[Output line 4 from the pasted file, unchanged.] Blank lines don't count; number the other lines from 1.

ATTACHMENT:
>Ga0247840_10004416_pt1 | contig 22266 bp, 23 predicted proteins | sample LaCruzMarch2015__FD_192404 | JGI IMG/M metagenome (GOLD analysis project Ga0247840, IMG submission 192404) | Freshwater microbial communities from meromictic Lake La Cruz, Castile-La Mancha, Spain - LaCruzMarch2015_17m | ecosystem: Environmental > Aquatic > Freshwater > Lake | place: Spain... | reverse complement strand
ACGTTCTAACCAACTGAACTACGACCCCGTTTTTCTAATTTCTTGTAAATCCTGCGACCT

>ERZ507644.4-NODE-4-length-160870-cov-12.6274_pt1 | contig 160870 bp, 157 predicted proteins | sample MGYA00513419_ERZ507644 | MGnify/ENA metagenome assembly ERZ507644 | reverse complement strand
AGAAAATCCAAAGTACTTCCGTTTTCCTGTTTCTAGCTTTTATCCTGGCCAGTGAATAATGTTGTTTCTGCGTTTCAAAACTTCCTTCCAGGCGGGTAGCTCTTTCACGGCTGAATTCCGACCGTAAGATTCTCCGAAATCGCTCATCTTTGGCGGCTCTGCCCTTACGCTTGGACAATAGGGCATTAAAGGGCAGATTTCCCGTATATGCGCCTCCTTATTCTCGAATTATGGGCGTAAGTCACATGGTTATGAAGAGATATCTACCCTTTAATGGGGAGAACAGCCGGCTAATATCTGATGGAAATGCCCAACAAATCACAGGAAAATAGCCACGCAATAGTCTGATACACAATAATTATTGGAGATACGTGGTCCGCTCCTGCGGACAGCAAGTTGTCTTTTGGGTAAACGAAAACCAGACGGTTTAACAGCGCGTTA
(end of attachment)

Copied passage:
AGAAAATCCAAAGTACTTCCGTTTTCCTGTTTCTAGCTTTTATCCTGGCCAGTGAATAATGTTGTTTCTGCGTTTCAAAACTTCCTTCCAGGCGGGTAGCTCTTTCACGGCTGAATTCCGACCGTAAGATTCTCCGAAATCGCTCATCTTTGGCGGCTCTGCCCTTACGCTTGGACAATAGGGCATTAAAGGGCAGATTTCCCGTATATGCGCCTCCTTATTCTCGAATTATGGGCGTAAGTCACATGGTTATGAAGAGATATCTACCCTTTAATGGGGAGAACAGCCGGCTAATATCTGATGGAAATGCCCAACAAATCACAGGAAAATAGCCACGCAATAGTCTGATACACAATAATTATTGGAGATACGTGGTCCGCTCCTGCGGACAGCAAGTTGTCTTTTGGGTAAACGAAAACCAGACGGTTTAACAGCGCGTTA